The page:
Fighting Charges Levied by the State
At the law offices of The Law Offices of Jonathan F. Marshall, we employ all strategies necessary to have your speeding charges dropped entirely, reduced, or to prove your innocence. Not only can we negotiate with the state for a plea bargain, but we can also help you to explore viable defenses to charges against you. Three common defenses that can be used to fight charges levied by the state include:
Necessity dictated by emergency. One way to fight a speeding conviction is to prove that you were speeding out of necessity that was dictated by emergency. For example, if you were in the process of transporting a passenger with a life-threatening condition to the hospital, and care was time-sensitive, then you may escape a speeding conviction.
Proving that the means by which the officer gained evidence against you was faulty. Remember, the state has the duty of proving that you exceeded the speed limit, typically by evidence obtained via a radar gun. If evidence was not obtained via a radar gun (for example, the officer just “guessed” that you were speeding based on the speed of other vehicles around you), you may be able to prove that this is insufficient evidence. You may also be able to establish insufficient evidence if you can prove that the radar gun relevant to your conviction was miscalculated.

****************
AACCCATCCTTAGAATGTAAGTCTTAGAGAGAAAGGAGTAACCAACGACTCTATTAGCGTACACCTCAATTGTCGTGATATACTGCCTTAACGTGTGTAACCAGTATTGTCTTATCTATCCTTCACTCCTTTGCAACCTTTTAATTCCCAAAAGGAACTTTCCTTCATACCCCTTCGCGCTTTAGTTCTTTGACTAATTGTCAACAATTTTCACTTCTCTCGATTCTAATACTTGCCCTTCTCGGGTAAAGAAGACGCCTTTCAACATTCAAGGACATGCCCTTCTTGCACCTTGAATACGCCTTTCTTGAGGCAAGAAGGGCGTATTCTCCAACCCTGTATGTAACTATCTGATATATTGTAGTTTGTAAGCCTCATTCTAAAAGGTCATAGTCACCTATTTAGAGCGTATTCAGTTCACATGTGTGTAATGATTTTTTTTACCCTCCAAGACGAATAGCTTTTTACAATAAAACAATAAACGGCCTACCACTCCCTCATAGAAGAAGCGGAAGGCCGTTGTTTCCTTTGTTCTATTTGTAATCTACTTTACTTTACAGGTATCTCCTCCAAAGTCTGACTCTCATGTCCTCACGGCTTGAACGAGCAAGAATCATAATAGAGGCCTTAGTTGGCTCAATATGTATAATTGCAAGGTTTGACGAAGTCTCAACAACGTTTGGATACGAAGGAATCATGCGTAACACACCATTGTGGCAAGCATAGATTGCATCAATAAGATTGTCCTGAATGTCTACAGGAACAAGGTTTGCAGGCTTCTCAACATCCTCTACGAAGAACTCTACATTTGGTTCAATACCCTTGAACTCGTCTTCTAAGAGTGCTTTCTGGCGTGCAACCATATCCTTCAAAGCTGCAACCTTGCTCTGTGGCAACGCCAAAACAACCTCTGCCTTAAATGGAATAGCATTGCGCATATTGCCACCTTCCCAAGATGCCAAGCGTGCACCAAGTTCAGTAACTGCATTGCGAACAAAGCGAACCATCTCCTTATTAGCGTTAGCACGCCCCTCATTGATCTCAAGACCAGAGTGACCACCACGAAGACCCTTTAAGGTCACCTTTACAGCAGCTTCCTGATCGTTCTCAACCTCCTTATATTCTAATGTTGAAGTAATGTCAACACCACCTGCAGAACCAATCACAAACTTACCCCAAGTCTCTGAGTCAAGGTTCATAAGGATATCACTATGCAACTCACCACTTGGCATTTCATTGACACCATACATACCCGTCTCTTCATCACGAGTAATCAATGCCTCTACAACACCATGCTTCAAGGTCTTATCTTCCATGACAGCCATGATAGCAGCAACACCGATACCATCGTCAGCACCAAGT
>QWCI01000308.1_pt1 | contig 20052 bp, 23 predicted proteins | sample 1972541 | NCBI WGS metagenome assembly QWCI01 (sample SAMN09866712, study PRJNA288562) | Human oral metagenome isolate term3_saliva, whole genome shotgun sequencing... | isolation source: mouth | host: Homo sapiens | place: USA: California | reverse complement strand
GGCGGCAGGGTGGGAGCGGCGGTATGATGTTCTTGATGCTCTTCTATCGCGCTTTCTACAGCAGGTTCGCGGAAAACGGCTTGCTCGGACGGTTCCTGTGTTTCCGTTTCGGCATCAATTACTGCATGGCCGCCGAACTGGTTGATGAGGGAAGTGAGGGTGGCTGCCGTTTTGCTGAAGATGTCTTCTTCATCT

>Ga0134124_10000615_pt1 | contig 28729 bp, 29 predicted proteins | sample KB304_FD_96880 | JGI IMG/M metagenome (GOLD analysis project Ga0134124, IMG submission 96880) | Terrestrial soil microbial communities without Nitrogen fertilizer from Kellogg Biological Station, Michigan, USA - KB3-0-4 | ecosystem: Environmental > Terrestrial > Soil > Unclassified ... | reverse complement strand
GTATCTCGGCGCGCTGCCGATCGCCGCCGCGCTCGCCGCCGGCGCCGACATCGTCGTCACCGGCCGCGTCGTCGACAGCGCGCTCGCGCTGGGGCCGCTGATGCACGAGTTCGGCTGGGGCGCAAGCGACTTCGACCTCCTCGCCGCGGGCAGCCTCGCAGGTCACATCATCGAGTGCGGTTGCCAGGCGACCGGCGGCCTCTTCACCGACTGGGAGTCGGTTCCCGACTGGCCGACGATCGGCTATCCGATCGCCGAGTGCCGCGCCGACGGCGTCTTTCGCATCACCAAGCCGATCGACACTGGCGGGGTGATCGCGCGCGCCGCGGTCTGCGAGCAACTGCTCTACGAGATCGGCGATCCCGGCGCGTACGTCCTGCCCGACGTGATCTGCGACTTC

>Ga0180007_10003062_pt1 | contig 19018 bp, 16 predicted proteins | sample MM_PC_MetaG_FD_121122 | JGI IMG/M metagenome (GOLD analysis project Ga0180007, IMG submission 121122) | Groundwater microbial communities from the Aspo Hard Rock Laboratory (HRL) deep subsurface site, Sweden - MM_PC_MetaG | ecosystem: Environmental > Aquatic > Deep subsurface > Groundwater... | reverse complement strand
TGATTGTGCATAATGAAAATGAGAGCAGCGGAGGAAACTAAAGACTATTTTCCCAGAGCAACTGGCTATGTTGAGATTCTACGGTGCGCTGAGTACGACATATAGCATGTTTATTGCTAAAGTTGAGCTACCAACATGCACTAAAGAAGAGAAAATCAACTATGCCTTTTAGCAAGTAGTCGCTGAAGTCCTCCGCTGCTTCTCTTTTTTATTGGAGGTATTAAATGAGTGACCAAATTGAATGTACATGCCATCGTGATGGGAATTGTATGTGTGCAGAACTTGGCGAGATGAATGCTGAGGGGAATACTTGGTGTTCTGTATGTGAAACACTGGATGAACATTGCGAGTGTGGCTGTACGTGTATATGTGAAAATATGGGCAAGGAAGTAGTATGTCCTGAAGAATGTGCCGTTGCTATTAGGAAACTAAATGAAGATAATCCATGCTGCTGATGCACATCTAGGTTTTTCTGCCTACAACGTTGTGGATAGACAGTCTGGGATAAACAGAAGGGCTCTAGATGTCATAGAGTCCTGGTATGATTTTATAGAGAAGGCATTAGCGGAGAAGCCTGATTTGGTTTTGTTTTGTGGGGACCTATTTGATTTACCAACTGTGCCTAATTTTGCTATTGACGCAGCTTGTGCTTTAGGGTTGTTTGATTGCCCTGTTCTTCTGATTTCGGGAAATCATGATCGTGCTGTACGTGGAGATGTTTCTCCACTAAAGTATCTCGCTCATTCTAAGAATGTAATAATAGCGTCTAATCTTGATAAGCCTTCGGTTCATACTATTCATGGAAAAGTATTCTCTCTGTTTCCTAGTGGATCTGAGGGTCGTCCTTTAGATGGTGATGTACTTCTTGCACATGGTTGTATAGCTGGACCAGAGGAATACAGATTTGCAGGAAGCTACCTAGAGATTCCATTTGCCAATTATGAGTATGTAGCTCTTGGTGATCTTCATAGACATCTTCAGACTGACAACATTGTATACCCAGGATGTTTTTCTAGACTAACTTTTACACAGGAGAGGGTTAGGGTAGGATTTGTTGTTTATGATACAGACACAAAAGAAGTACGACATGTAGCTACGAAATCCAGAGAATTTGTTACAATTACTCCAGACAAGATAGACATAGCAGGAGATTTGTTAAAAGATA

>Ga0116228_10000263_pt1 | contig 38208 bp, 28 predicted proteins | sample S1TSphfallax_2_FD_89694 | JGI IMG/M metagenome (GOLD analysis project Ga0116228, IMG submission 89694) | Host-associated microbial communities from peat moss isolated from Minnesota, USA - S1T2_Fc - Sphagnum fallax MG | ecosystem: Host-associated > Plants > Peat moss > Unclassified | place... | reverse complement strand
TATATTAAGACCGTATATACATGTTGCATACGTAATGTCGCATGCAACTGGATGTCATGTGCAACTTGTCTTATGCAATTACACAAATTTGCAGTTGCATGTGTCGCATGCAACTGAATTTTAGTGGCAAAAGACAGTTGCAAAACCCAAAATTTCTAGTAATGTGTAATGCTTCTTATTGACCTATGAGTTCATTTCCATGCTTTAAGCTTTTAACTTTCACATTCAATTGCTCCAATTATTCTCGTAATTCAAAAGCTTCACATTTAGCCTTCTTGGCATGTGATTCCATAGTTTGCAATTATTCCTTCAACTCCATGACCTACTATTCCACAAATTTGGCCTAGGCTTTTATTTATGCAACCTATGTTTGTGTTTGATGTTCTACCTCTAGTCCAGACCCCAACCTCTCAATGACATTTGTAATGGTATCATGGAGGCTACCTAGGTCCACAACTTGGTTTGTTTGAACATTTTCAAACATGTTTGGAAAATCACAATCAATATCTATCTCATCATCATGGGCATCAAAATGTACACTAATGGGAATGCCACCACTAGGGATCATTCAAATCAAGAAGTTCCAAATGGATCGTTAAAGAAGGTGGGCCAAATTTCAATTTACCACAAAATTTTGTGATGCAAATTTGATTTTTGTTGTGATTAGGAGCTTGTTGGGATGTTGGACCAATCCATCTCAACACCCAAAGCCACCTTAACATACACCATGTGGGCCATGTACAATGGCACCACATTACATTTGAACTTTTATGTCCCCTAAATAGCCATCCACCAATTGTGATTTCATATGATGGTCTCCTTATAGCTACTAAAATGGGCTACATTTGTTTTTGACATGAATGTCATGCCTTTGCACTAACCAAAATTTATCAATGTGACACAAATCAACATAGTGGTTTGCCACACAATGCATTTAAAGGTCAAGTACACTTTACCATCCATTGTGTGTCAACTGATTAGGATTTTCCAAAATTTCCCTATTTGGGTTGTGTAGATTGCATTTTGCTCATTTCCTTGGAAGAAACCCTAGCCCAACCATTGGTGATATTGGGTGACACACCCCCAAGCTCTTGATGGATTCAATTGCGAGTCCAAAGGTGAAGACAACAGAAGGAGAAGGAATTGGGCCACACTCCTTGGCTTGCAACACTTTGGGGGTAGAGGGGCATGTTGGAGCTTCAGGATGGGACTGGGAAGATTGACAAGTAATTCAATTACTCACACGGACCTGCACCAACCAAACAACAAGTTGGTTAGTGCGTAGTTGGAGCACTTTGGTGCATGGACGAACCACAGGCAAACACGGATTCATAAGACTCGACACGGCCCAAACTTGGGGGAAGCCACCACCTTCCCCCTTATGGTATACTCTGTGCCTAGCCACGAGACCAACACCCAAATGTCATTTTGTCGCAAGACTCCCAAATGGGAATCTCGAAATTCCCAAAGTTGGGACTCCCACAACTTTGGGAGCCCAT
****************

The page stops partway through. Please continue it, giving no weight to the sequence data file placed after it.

Officer error. Finally, you may be able to secure an innocent conviction if you can prove that the officer mistook your vehicle for another speeding vehicles, mistakenly pulling the wrong driver over. This can be a very difficult claim to establish.
Our experienced New Jersey speeding attorneys will take all the steps necessary to protect you. If we believe that evidence is unreliable, we can file a motion to compel evidence. We are also skilled at filing motions to dismiss, and will protect your right to a speedy trial, as guaranteed constitutionally.
Is Paying a Speeding Ticket Pleading Guilty?